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ORIGINAL ARTICLE
Year : 2022  |  Volume : 9  |  Issue : 1  |  Page : 53-58

Knowledge and practices related to oral potentially malignant disorder among the youth living in Urban slum areas in a commercial city in Sri Lanka


1 Research and Surveillance Unit, Institute of Oral Health, Ministry of Health, Sri Lanka
2 Retired, Health Promotion Bureau, Ministry of Health, Sri Lanka

Correspondence Address:
Halgamuwe Hewawasam Manori Dhanapriyanka
Research and Surveillance Unit, Institute of Oral Health, Maharagama
Sri Lanka
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Source of Support: None, Conflict of Interest: None


DOI: 10.4103/jdrr.jdrr_154_21z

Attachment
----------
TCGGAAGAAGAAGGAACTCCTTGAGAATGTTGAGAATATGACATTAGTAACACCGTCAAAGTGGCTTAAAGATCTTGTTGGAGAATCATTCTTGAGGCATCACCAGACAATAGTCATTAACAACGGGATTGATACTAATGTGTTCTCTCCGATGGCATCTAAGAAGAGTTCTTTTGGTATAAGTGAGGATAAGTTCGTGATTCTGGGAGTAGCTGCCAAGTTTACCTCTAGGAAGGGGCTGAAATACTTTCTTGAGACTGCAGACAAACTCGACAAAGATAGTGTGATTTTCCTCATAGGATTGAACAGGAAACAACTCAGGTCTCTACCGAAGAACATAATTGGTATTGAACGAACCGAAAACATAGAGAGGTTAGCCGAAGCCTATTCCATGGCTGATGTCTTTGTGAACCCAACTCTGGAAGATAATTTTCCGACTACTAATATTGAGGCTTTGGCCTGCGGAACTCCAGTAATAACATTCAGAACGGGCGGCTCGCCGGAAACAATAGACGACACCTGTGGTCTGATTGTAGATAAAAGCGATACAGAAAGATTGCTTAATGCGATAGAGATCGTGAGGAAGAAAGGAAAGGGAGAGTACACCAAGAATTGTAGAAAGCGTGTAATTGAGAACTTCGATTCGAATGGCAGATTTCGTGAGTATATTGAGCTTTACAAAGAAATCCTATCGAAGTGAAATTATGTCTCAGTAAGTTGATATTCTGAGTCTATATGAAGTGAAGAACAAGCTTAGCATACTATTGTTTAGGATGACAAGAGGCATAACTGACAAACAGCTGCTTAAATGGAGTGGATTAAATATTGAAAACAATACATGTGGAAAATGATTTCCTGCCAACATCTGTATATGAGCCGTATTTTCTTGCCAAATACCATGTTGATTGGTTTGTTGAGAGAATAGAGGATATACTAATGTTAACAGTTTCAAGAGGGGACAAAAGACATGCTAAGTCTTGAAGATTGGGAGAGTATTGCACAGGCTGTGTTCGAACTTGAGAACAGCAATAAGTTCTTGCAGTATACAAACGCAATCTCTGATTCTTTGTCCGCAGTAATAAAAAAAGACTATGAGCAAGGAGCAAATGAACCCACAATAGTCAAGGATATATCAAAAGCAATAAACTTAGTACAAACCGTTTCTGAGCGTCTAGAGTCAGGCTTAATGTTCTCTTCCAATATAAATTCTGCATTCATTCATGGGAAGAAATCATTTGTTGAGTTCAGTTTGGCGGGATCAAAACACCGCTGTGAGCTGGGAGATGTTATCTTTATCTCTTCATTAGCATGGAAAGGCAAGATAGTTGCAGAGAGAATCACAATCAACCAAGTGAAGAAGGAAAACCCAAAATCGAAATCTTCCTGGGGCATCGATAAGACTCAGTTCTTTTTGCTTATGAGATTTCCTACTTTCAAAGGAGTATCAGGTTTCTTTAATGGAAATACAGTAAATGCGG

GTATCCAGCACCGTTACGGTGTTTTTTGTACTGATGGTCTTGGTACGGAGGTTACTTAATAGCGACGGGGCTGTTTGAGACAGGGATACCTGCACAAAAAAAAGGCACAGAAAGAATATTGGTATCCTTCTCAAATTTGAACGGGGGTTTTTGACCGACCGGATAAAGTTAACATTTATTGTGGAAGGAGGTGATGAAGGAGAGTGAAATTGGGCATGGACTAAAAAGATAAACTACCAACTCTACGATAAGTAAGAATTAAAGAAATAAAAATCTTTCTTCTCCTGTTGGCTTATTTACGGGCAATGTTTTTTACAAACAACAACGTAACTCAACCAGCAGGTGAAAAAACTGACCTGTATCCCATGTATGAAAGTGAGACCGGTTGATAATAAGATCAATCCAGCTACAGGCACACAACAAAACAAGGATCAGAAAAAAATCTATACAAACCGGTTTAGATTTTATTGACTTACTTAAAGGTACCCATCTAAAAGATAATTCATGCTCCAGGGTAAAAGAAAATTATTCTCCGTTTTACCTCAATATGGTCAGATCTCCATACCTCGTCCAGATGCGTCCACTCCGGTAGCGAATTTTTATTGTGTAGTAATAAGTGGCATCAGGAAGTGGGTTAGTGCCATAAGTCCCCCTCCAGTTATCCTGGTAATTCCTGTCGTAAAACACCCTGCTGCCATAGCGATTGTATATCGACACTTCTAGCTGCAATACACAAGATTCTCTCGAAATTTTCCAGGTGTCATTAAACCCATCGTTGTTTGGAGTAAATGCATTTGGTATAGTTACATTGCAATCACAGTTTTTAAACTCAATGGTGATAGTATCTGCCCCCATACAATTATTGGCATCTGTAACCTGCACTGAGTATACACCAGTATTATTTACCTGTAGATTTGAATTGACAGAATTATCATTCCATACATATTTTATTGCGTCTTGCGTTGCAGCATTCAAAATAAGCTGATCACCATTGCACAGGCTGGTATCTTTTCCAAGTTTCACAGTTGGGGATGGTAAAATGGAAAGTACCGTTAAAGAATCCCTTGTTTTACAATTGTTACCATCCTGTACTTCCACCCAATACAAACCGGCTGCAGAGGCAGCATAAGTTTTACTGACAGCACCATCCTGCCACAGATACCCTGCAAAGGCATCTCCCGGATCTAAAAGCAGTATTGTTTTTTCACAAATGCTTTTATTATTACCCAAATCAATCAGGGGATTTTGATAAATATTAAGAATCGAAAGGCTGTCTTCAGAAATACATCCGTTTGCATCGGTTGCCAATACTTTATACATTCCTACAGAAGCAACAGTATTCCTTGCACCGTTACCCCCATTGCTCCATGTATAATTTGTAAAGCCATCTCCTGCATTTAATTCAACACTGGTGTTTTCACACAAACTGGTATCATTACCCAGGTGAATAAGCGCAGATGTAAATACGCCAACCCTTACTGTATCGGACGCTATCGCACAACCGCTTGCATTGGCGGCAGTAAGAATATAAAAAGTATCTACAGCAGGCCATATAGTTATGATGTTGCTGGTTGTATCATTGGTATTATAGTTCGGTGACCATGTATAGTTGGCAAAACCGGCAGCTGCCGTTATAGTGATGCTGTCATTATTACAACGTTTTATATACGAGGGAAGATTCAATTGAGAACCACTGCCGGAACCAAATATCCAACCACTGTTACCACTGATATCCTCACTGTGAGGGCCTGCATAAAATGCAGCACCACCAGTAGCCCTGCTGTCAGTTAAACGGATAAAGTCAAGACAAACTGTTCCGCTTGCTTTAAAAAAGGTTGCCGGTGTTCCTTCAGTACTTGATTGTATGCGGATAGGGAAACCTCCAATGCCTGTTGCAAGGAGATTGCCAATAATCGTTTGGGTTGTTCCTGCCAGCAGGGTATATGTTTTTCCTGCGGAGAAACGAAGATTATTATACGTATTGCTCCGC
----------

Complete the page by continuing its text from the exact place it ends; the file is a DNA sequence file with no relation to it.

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Background: Oral potentially malignant disorder (OPMD) is an emerging problem among the youth due to the increase in use of different addictive substances. This study aims to assess the level of knowledge and selected practices related to OPMD among the youth between 15 and 24 years residing in urban slum areas in a commercial city in Sri Lanka. Methods: A descriptive cross-sectional study was conducted among a sample of 1435 youths. Cluster sampling technique combined with probability proportionate to size technique was used to select the sample. Data were collected using an interviewer-administered questionnaire. Results: The response rate was 99.7%. The mean age of the study sample was 17.53 years (95% confidence interval: 17.40–17.65). A higher percentage of youths had poor knowledge on OPMD (72%). The majority (around 85%) knew that smoked and smokeless forms of tobacco were risk factors for OPMD. However, the knowledge on areca nut packets, alcohol, and areca nut in betel quid as risk factors for OPMD was found to be relatively poor with proportions 31.9%, 21.6%, and 16.3%, respectively. In addition to that, study participants showed very poor Knowledge regarding the clinical presentations of OPMD. Around 10.9% and 2.3% knew that OPMD can present as a white patch and a red patch, respectively. Very few of the study sample (1.2%) were knowledgeable about the self-mouth examination for identification of OPMD. Conclusion: Poor knowledge on OPMD among the youth living in urban slum areas in a commercial city in Sri Lanka alarmed the need of implementing targeted interventions among these high-risk groups.


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